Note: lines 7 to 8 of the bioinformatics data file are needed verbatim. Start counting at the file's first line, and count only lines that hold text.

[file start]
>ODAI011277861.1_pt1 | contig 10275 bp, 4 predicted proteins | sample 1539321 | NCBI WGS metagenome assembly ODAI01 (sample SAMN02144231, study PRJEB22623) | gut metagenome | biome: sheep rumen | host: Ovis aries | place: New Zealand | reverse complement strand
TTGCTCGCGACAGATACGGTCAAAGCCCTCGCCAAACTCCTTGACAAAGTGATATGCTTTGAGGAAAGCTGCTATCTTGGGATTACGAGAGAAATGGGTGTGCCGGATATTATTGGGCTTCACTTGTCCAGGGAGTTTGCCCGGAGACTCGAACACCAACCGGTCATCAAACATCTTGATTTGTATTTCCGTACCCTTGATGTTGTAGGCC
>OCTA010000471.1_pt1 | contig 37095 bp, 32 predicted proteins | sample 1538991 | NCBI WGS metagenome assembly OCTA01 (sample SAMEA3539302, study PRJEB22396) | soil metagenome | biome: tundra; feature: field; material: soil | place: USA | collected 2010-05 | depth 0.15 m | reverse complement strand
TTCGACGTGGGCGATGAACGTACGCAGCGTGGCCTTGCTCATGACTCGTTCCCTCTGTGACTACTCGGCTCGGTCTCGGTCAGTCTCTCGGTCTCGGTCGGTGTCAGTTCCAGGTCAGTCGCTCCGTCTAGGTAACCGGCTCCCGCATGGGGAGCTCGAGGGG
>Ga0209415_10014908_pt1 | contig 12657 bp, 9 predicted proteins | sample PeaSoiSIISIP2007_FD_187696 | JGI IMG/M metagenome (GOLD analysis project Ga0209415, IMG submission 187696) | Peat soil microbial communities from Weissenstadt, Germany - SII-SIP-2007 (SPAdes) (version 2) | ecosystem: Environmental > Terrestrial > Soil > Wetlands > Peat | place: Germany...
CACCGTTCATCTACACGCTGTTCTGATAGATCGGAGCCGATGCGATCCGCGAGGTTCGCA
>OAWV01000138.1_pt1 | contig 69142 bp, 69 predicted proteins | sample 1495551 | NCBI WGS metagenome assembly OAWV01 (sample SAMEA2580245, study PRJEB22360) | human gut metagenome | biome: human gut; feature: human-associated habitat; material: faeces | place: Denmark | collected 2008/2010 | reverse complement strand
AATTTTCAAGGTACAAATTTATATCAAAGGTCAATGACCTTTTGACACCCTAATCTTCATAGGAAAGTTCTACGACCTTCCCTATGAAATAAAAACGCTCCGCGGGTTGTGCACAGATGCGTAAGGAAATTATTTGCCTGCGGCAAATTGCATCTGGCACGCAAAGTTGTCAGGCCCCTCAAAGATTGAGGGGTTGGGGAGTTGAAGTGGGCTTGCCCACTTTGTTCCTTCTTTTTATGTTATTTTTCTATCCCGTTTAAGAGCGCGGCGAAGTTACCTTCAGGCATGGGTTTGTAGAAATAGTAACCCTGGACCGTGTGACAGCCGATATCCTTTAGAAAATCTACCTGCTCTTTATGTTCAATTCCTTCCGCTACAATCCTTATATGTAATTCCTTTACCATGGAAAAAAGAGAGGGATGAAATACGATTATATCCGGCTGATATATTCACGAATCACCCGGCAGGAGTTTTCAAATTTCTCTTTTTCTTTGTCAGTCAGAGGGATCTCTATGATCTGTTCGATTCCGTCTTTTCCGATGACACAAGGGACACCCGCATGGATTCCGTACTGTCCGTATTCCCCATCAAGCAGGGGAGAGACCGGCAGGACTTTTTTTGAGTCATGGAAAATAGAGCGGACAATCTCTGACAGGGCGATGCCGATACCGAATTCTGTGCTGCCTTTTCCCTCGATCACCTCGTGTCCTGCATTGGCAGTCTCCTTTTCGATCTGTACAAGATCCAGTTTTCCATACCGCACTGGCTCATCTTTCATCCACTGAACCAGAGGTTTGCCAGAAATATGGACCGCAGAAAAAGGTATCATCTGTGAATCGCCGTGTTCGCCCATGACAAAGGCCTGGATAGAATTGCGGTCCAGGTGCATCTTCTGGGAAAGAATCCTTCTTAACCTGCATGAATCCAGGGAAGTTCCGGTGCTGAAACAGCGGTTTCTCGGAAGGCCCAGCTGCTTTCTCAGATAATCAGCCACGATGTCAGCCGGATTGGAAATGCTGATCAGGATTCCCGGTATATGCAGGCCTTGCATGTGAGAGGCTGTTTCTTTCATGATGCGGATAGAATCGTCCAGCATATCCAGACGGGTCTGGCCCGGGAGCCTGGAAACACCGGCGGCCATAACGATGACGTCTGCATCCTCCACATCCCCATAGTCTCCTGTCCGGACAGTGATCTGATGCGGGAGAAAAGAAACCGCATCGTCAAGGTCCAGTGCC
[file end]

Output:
>OAWV01000138.1_pt1 | contig 69142 bp, 69 predicted proteins | sample 1495551 | NCBI WGS metagenome assembly OAWV01 (sample SAMEA2580245, study PRJEB22360) | human gut metagenome | biome: human gut; feature: human-associated habitat; material: faeces | place: Denmark | collected 2008/2010 | reverse complement strand
AATTTTCAAGGTACAAATTTATATCAAAGGTCAATGACCTTTTGACACCCTAATCTTCATAGGAAAGTTCTACGACCTTCCCTATGAAATAAAAACGCTCCGCGGGTTGTGCACAGATGCGTAAGGAAATTATTTGCCTGCGGCAAATTGCATCTGGCACGCAAAGTTGTCAGGCCCCTCAAAGATTGAGGGGTTGGGGAGTTGAAGTGGGCTTGCCCACTTTGTTCCTTCTTTTTATGTTATTTTTCTATCCCGTTTAAGAGCGCGGCGAAGTTACCTTCAGGCATGGGTTTGTAGAAATAGTAACCCTGGACCGTGTGACAGCCGATATCCTTTAGAAAATCTACCTGCTCTTTATGTTCAATTCCTTCCGCTACAATCCTTATATGTAATTCCTTTACCATGGAAAAAAGAGAGGGATGAAATACGATTATATCCGGCTGATATATTCACGAATCACCCGGCAGGAGTTTTCAAATTTCTCTTTTTCTTTGTCAGTCAGAGGGATCTCTATGATCTGTTCGATTCCGTCTTTTCCGATGACACAAGGGACACCCGCATGGATTCCGTACTGTCCGTATTCCCCATCAAGCAGGGGAGAGACCGGCAGGACTTTTTTTGAGTCATGGAAAATAGAGCGGACAATCTCTGACAGGGCGATGCCGATACCGAATTCTGTGCTGCCTTTTCCCTCGATCACCTCGTGTCCTGCATTGGCAGTCTCCTTTTCGATCTGTACAAGATCCAGTTTTCCATACCGCACTGGCTCATCTTTCATCCACTGAACCAGAGGTTTGCCAGAAATATGGACCGCAGAAAAAGGTATCATCTGTGAATCGCCGTGTTCGCCCATGACAAAGGCCTGGATAGAATTGCGGTCCAGGTGCATCTTCTGGGAAAGAATCCTTCTTAACCTGCATGAATCCAGGGAAGTTCCGGTGCTGAAACAGCGGTTTCTCGGAAGGCCCAGCTGCTTTCTCAGATAATCAGCCACGATGTCAGCCGGATTGGAAATGCTGATCAGGATTCCCGGTATATGCAGGCCTTGCATGTGAGAGGCTGTTTCTTTCATGATGCGGATAGAATCGTCCAGCATATCCAGACGGGTCTGGCCCGGGAGCCTGGAAACACCGGCGGCCATAACGATGACGTCTGCATCCTCCACATCCCCATAGTCTCCTGTCCGGACAGTGATCTGATGCGGGAGAAAAGAAACCGCATCGTCAAGGTCCAGTGCC